Agricultural production was responsible for three per cent of Australia’s GDP, however with challenging times ahead the industry must learn to adapt or risk falling behind the rest of the world.

Agricultural production was responsible for three per cent of Australia’s GDP, however with challenging times ahead the industry must learn to adapt or risk falling behind the rest of the world.

We can’t afford to fall behind… Billions of dollars are riding on it

We can’t afford to fall behind… Billions of dollars are riding on it


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Agricultural production was responsible for three per cent of Australia’s GDP, however with challenging times ahead the industry must learn to adapt or risk falling behind the rest of the world.

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Sponsored by Charles Sturt University.

Farming has always been a salt of the Earth profession but it is also becoming an increasingly big business.

In the 2016-17 financial year, agricultural production was responsible for three per cent of Australia’s GDP, representing a total of $60b. Seventy seven per cent of that was in exports, valuing $44.8b for the economy.

More importantly though, all indications suggest there will be an increased demand on primary industries throughout the coming century.

According to the United Nations, the global population is set to increase by orders of magnitude in the next few decades. If current birth rates continue, there will be 9.7 billion people on the planet by 2050 and 11.8 billion by 2100. 

That’s a lot of extra mouths to feed. It is also going to put an increased strain on both resources and the climate. With climate change set to increase the frequency and intensity of droughts, floods, cyclones and bush fires, primary industries will be hit hardest. 

If we’re to continue to prosper in the coming century, one thing is certain: we’ll need to find new, innovative and more sustainable ways to do things. 

Most cockies will tell you that farming is a life long learning process, which is true, however with year on year increases in research, technology and demand, the need for tertiary educated farmers is becoming insurmountable.    

Leading sheep, cattle and wool producers are already adapting their operations to incorporate the latest research and technologies in the fields of DNA testing and genetics, to help take the guess work out of the breeding process. 

Similarly, major grain and food producers, are using Precision Ag technologies and research to get the most out of their crops. If family farming operations are to keep up, they’re going to need to start doing the same (but on a much tighter budget).

That’s why Charles Sturt University has invested heavily to put together one of the most comprehensive agricultural studies programs in the country. They offer a wide range of courses which cover just about every facet of the industry. 

Though science-based, their Bachelor of Agriculture degree focuses on practical issues facing producers, agribusiness and the environment. Flexible study options also allow students to study at their own pace, gaining credit if they already hold a relevant TAFE qualification.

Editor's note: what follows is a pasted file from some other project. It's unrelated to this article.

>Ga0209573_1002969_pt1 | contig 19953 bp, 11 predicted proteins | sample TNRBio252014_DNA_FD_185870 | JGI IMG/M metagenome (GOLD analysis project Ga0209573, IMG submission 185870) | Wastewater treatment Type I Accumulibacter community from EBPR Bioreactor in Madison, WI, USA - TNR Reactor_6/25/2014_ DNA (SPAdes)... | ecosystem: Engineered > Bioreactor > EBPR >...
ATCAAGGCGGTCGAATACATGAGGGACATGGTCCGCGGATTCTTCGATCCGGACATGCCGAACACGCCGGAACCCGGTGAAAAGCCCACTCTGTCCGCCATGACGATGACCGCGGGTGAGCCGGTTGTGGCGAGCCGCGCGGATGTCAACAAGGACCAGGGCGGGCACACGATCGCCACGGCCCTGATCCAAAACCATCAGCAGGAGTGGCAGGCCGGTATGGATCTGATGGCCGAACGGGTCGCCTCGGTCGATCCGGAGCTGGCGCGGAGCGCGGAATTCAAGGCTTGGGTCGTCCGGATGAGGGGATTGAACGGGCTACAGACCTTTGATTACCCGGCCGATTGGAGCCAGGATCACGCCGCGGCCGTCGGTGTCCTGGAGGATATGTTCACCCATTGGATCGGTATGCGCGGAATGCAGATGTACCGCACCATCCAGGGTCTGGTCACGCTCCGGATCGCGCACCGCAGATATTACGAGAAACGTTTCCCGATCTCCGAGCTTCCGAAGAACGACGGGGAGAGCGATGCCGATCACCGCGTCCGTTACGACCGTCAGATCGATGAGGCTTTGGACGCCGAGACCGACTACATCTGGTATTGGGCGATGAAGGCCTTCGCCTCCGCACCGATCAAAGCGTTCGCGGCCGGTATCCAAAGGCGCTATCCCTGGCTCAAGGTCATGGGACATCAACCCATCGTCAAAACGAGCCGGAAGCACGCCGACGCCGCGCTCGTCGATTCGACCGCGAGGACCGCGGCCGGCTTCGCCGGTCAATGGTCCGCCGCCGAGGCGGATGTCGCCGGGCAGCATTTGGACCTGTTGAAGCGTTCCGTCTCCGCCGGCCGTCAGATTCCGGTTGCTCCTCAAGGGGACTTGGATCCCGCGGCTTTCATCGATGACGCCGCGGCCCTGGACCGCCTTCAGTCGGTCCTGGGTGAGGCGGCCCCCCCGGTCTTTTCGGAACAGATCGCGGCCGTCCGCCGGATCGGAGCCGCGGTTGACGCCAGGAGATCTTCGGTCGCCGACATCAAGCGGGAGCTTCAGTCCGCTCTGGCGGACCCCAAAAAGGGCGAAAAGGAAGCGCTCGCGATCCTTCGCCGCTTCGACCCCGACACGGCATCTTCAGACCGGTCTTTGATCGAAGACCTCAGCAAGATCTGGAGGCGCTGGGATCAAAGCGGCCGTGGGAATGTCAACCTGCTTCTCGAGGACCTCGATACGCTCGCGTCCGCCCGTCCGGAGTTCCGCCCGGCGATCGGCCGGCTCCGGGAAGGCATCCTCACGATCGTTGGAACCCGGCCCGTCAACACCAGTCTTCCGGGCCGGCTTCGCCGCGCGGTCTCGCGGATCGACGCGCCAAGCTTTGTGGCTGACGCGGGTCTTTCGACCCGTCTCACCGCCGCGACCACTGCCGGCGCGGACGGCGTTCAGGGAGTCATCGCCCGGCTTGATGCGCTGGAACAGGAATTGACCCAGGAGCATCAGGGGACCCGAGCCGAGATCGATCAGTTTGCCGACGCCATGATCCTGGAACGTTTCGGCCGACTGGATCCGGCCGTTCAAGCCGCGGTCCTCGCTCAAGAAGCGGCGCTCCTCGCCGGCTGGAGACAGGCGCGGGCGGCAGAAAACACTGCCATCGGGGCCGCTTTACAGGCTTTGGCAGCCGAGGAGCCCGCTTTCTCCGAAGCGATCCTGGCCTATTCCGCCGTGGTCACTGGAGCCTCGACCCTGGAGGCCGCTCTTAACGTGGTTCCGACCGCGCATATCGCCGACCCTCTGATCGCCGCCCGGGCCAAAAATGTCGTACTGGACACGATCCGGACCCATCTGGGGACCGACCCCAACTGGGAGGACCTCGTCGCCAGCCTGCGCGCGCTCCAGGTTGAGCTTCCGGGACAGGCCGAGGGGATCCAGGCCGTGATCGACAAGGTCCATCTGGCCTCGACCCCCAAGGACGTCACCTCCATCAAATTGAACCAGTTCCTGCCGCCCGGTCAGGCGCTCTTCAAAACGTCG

The university also offers a Bachelor of Agricultural Science, which equips students with a solid scientific foundation for when they begin their careers. It aims to help them develop new ideas, design new technologies, implement new farming practices and devise innovative ways to produce food and fibre. This will make them highly employable.

CSU also have some of the finest agricultural facilities of any Australian university and their teaching style is very hands on. They want their students to walk out of uni and into a career. That’s what makes them so attractive to potential students, Millie Hart says.

She is currently in her second year of an Agricultural and Wine Sciences degree and says that choosing a place to study was a no-brainer. 

“I chose CSU Wagga Wagga as it was located in a great area, as well as the fact that I wanted to study agriculture in an area that has some of the most productive land in the state,” she explained. 

“Wagga is a great location as the university farm, New South Wales Department of Primary Industries and research facilities are all used as great learning resources, as well as the fact that many different agricultural enterprises can be found within several hours of the university itself.”

“Every day is different in the winery (too),” her class mate Izzie McDonald agreed, “so I never have a chance to lose interest. It’s also very rewarding to be able to see – and taste – the products of all our hard work.”

CSU has a number of scholarship programs and their students are eligible for student and fee help as well. The university also offers Post Graduate and Masters degrees and accepts applicants of all ages, from school leavers through to mature-age students. 

There are currently more than 85,000 agricultural businesses across Australia employing more than 1.6m people, each feeding 600 people per day. With challenging times ahead, there is a lot riding future industry getting it right. 

Sponsored by Charles Sturt University.

The story We can’t afford to fall behind… Billions of dollars are riding on it first appeared on The Land.

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